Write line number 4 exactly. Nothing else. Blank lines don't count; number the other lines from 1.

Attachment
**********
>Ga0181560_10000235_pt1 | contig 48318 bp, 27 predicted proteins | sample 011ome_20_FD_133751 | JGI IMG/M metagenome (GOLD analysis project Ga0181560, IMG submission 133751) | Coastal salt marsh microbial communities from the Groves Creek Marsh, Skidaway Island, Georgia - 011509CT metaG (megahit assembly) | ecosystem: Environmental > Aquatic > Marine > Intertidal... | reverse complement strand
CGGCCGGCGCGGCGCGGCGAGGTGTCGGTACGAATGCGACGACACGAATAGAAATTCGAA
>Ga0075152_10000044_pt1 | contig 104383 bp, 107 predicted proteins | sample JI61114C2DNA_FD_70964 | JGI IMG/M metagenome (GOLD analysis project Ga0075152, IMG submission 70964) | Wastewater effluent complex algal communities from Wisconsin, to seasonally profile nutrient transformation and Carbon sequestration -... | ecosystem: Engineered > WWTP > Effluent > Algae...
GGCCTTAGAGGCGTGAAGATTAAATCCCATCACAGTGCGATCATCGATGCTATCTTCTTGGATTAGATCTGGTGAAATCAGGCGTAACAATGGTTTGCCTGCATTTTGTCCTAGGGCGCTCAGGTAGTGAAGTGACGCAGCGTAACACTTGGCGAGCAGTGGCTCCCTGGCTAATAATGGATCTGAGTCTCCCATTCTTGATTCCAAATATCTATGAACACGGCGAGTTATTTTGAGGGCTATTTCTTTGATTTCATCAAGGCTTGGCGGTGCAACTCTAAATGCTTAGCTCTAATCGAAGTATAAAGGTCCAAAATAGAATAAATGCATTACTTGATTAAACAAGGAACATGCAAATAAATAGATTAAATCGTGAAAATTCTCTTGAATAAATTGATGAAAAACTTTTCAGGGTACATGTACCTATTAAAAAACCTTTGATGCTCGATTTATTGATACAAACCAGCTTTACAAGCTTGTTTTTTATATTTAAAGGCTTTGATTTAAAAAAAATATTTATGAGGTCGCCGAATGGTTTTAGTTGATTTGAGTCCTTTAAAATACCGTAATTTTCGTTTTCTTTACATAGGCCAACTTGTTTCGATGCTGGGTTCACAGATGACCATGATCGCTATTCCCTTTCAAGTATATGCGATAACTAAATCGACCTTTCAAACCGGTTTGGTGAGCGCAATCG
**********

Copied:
GGCCTTAGAGGCGTGAAGATTAAATCCCATCACAGTGCGATCATCGATGCTATCTTCTTGGATTAGATCTGGTGAAATCAGGCGTAACAATGGTTTGCCTGCATTTTGTCCTAGGGCGCTCAGGTAGTGAAGTGACGCAGCGTAACACTTGGCGAGCAGTGGCTCCCTGGCTAATAATGGATCTGAGTCTCCCATTCTTGATTCCAAATATCTATGAACACGGCGAGTTATTTTGAGGGCTATTTCTTTGATTTCATCAAGGCTTGGCGGTGCAACTCTAAATGCTTAGCTCTAATCGAAGTATAAAGGTCCAAAATAGAATAAATGCATTACTTGATTAAACAAGGAACATGCAAATAAATAGATTAAATCGTGAAAATTCTCTTGAATAAATTGATGAAAAACTTTTCAGGGTACATGTACCTATTAAAAAACCTTTGATGCTCGATTTATTGATACAAACCAGCTTTACAAGCTTGTTTTTTATATTTAAAGGCTTTGATTTAAAAAAAATATTTATGAGGTCGCCGAATGGTTTTAGTTGATTTGAGTCCTTTAAAATACCGTAATTTTCGTTTTCTTTACATAGGCCAACTTGTTTCGATGCTGGGTTCACAGATGACCATGATCGCTATTCCCTTTCAAGTATATGCGATAACTAAATCGACCTTTCAAACCGGTTTGGTGAGCGCAATCG